Aon Corp Q3 profit beats estimates

NEW YORK - Aon Corp, the world’s largest insurance brokerage by assets, posted better-than-expected quarterly profit on Friday, helped by growth in fees and commissions.

By (Reuters)

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Published: Fri 31 Oct 2008, 8:15 PM

Last updated: Sun 5 Apr 2015, 2:27 PM

The company raised its forecast for 2008 savings from a restructuring program, which analysts said could offset an expected increase in pension costs.

Excluding items, profit from continuing operations rose 33 percent to 69 cents per share and revenue was 6 percent higher at $1.85 billion. On that basis, analysts on average expected profit of 64 cents per share on revenue of $1.85 billion, Reuters Estimates said.

Shares rose 2.3 percent in early trading.

Net income, which includes costs from discontinued operations, fell 43 percent to $117 million, or 40 cents a share, from $204 million, or 64 cents a share, in the year-earlier quarter.

Aon, which competes with Marsh & McLennan Cos Inc in helping businesses find insurance, saw 5 percent growth in fees and commissions to $1.75 billion.

Organic revenue growth, a key industry measurement, rose 2 percent, driven by Aon’s brokerage and consulting segments. The figure excluded currency fluctuations, acquisitions, divestitures, and investment income.

Risk and insurance brokerage revenue, Aon’s main business, 4 percent to $1.47 billion.


Insurance rate pricing, in a slump over the past two years, is showing “more stability,” Chief Executive Greg Case told investors on a conference call -- in line with recent comments by Brian Duperreault, the CEO of rival MMC.

In August, the company reached a deal to buy London-based reinsurance broker Benfield Group Ltd, an acquisition expected to make it the market leader in reinsurance brokerage. The deal is on track to close by the end of the year, Aon said.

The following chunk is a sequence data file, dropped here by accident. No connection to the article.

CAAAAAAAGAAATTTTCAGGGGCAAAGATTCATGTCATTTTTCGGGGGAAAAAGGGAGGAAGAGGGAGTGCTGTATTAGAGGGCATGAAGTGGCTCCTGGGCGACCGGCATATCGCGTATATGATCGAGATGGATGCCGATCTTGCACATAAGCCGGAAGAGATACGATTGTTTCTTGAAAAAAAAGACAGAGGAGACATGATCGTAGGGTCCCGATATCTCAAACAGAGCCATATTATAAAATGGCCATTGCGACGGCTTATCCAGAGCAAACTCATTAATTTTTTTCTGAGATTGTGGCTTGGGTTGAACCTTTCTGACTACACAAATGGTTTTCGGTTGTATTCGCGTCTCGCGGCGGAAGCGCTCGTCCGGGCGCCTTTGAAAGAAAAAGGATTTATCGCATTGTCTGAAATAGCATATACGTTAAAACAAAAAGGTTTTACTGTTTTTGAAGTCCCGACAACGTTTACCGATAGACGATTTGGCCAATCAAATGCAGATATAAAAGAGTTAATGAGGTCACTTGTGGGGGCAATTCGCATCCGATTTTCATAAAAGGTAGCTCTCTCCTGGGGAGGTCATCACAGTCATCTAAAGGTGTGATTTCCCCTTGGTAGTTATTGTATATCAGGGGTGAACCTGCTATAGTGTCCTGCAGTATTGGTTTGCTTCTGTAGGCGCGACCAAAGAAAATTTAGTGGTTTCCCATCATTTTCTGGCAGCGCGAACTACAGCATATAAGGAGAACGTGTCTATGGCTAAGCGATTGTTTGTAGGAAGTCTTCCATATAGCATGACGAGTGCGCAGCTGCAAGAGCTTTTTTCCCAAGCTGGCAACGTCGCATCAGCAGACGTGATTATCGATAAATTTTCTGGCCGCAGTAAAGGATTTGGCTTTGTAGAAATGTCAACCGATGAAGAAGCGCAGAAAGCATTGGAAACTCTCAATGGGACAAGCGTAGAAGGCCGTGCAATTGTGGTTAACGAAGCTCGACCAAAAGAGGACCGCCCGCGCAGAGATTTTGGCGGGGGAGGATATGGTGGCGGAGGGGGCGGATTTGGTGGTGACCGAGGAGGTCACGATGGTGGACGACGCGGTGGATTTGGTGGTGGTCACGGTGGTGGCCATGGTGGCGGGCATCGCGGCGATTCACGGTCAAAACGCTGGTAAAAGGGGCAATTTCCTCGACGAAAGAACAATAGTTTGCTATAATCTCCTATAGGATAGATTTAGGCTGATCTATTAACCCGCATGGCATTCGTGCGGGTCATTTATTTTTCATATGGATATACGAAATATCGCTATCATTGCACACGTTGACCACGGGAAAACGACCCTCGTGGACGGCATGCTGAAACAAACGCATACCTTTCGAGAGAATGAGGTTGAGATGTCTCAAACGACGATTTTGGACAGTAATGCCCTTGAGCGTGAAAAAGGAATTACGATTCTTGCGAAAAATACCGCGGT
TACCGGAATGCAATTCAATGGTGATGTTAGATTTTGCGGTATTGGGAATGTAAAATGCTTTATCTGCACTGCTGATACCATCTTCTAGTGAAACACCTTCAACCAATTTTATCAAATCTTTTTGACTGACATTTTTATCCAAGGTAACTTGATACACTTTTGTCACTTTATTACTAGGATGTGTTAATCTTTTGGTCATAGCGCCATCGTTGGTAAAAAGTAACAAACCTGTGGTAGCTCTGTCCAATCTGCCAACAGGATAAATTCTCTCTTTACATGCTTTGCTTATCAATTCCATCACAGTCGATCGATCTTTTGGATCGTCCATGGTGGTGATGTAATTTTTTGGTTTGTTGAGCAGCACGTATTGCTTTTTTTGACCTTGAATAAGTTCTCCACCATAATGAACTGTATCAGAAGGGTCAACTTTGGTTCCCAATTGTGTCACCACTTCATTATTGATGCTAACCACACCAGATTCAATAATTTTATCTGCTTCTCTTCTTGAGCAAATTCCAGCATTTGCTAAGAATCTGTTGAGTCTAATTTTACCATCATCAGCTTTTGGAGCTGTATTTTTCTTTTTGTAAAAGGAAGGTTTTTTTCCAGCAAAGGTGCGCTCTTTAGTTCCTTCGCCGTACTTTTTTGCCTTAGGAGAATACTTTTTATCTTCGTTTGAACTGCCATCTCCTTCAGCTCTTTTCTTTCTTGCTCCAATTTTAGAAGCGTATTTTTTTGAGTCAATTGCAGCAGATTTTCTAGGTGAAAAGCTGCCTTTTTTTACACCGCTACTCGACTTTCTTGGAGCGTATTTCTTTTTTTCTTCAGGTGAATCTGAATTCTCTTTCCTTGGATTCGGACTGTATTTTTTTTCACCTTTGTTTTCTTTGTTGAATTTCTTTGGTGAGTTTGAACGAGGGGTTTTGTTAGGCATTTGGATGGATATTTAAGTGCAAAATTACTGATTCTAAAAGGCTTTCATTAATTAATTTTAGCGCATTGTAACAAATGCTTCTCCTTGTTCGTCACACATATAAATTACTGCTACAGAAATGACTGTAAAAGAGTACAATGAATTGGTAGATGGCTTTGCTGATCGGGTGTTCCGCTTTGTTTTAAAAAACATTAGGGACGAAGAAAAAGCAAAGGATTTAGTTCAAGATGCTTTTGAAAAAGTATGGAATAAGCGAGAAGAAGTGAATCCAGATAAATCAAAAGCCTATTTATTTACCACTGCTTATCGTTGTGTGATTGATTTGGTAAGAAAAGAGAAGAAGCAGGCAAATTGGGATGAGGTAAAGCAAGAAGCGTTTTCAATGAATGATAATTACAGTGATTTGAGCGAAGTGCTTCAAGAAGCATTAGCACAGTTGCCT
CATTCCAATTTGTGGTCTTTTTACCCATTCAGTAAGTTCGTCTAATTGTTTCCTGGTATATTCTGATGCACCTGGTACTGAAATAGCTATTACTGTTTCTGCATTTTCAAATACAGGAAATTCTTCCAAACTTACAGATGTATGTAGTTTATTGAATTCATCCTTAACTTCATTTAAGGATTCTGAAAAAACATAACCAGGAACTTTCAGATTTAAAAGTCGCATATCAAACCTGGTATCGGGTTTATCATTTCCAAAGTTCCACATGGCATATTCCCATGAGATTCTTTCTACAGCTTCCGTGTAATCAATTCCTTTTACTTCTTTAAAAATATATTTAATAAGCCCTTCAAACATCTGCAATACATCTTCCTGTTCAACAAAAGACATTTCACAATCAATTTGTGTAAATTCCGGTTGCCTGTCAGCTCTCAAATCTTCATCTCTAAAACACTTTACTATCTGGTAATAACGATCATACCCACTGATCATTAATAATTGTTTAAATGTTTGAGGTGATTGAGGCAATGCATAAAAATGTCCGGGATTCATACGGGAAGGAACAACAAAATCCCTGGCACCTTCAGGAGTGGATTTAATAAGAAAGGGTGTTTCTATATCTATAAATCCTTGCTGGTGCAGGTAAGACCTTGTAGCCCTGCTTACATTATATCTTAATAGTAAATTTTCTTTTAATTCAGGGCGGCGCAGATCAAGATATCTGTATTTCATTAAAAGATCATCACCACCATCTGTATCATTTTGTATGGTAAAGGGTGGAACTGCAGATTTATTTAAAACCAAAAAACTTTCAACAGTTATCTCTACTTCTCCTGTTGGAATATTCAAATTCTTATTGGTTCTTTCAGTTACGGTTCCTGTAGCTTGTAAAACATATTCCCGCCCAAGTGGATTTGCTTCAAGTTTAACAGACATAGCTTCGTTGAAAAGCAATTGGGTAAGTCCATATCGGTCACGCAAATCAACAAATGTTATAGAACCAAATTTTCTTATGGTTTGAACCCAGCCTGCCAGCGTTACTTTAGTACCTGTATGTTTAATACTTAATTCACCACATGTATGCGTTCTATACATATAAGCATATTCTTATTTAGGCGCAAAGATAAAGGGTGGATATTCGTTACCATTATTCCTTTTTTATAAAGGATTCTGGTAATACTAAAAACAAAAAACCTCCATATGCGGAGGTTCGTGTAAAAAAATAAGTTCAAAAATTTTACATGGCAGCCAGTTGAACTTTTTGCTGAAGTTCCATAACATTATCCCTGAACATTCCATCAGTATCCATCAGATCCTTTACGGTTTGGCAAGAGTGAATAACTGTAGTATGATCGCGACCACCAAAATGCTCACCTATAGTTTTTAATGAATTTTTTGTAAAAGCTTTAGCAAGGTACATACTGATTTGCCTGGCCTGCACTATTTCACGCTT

Reinsurers provide insurance to other insurers, thereby spreading the risk of losses among several carriers.

Aon’s operating expenses increased 8 percent to $1.6 billion from a year earlier.

Analysts have fretted that Aon and others in the sector will be hurt by higher pension expenses, given financial market turmoil. Chief Financial Officer Krista Davies said on the call the costs could rise in 2008, but it would not be clear by how much until the end of the year.

Aon has been trying to streamline its business to boost savings since 2005, when an industrywide probe led big brokerages to drop contingent commissions -- a lucrative practice whereby insurers compensated their brokers for business.

Through two separate rounds of restructuring, Aon has cut thousands of jobs and moved some operations to lower-cost regions.

The company said the moves will pay off mightily in 2008, raising its forecast for expected savings to between $345 million and $350 million from $286 million.

It said the additional savings came from streamlining its back-office operations. Aon incurred charges of $52 million in the quarter for restructuring.

Aon sees restructuring savings between $220 million and $245 million in 2009, and $300 million in 2010.

Aon’s stock gained 89 cents to $38.99 on the New York Stock Exchange. It has fallen 15 percent this month, compared with a drop more than double that for the S&P Insurance Index.

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